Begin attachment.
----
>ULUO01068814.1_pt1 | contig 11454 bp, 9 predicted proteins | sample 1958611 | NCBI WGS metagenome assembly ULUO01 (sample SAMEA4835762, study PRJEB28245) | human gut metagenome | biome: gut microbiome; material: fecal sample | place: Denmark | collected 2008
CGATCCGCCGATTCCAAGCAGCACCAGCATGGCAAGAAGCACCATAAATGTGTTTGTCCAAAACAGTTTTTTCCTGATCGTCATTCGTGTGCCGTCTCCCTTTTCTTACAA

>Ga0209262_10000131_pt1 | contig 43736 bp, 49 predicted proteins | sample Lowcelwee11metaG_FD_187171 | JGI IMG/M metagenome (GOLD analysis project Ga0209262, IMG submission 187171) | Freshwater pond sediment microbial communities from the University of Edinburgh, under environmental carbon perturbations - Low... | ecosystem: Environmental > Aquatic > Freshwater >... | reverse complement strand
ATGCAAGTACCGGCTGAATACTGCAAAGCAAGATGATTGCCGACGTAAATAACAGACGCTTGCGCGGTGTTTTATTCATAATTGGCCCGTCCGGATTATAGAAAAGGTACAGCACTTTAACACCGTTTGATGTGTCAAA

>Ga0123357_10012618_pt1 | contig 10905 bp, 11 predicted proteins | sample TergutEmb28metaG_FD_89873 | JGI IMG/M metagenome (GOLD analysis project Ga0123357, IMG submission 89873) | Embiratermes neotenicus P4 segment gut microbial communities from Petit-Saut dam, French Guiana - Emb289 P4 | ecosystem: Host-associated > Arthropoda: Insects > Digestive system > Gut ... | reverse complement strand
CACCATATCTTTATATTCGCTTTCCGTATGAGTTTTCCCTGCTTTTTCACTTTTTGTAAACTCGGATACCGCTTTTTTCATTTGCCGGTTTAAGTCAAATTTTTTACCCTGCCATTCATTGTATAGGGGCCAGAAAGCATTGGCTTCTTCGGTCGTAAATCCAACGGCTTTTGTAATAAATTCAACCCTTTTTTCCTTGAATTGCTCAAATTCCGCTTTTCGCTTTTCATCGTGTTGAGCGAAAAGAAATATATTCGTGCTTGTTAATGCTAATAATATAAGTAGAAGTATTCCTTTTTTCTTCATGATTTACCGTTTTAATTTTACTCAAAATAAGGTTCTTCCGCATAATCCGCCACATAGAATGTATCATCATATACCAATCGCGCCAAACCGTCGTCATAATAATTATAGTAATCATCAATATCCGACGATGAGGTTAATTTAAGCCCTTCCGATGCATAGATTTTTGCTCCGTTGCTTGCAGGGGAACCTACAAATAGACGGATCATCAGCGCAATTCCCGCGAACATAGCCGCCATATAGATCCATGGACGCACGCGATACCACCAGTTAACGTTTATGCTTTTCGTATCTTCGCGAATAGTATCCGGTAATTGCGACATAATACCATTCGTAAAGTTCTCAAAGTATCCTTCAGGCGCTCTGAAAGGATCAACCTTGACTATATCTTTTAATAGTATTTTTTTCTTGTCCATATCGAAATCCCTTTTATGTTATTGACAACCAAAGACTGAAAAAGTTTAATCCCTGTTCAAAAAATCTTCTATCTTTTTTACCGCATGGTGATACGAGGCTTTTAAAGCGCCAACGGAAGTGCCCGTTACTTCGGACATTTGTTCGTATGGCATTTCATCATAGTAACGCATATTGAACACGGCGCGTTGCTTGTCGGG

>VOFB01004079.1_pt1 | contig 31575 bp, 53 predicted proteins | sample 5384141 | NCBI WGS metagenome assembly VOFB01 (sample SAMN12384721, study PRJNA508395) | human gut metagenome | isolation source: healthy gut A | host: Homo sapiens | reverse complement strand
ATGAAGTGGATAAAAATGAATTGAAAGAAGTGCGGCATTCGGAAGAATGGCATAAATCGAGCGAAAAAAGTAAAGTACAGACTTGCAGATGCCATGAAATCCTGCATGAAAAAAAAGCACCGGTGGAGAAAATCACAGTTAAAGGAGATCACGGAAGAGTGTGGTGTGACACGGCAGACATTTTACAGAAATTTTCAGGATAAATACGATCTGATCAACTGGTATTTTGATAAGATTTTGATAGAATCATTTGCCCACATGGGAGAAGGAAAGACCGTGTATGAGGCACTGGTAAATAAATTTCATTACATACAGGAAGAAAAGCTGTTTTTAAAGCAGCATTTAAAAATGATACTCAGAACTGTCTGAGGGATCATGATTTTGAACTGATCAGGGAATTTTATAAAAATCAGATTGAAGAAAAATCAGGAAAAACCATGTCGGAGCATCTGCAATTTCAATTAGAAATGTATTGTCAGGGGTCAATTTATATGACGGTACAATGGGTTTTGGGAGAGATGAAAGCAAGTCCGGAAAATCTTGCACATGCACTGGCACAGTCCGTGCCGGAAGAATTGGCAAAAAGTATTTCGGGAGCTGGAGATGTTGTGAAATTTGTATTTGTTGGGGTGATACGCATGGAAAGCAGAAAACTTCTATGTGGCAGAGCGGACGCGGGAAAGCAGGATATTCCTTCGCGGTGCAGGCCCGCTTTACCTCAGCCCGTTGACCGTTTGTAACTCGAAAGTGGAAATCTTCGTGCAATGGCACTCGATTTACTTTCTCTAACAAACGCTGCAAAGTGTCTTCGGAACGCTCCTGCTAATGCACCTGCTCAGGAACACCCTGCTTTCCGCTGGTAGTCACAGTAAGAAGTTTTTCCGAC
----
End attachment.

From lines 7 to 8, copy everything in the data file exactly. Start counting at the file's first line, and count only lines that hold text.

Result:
>VOFB01004079.1_pt1 | contig 31575 bp, 53 predicted proteins | sample 5384141 | NCBI WGS metagenome assembly VOFB01 (sample SAMN12384721, study PRJNA508395) | human gut metagenome | isolation source: healthy gut A | host: Homo sapiens | reverse complement strand
ATGAAGTGGATAAAAATGAATTGAAAGAAGTGCGGCATTCGGAAGAATGGCATAAATCGAGCGAAAAAAGTAAAGTACAGACTTGCAGATGCCATGAAATCCTGCATGAAAAAAAAGCACCGGTGGAGAAAATCACAGTTAAAGGAGATCACGGAAGAGTGTGGTGTGACACGGCAGACATTTTACAGAAATTTTCAGGATAAATACGATCTGATCAACTGGTATTTTGATAAGATTTTGATAGAATCATTTGCCCACATGGGAGAAGGAAAGACCGTGTATGAGGCACTGGTAAATAAATTTCATTACATACAGGAAGAAAAGCTGTTTTTAAAGCAGCATTTAAAAATGATACTCAGAACTGTCTGAGGGATCATGATTTTGAACTGATCAGGGAATTTTATAAAAATCAGATTGAAGAAAAATCAGGAAAAACCATGTCGGAGCATCTGCAATTTCAATTAGAAATGTATTGTCAGGGGTCAATTTATATGACGGTACAATGGGTTTTGGGAGAGATGAAAGCAAGTCCGGAAAATCTTGCACATGCACTGGCACAGTCCGTGCCGGAAGAATTGGCAAAAAGTATTTCGGGAGCTGGAGATGTTGTGAAATTTGTATTTGTTGGGGTGATACGCATGGAAAGCAGAAAACTTCTATGTGGCAGAGCGGACGCGGGAAAGCAGGATATTCCTTCGCGGTGCAGGCCCGCTTTACCTCAGCCCGTTGACCGTTTGTAACTCGAAAGTGGAAATCTTCGTGCAATGGCACTCGATTTACTTTCTCTAACAAACGCTGCAAAGTGTCTTCGGAACGCTCCTGCTAATGCACCTGCTCAGGAACACCCTGCTTTCCGCTGGTAGTCACAGTAAGAAGTTTTTCCGAC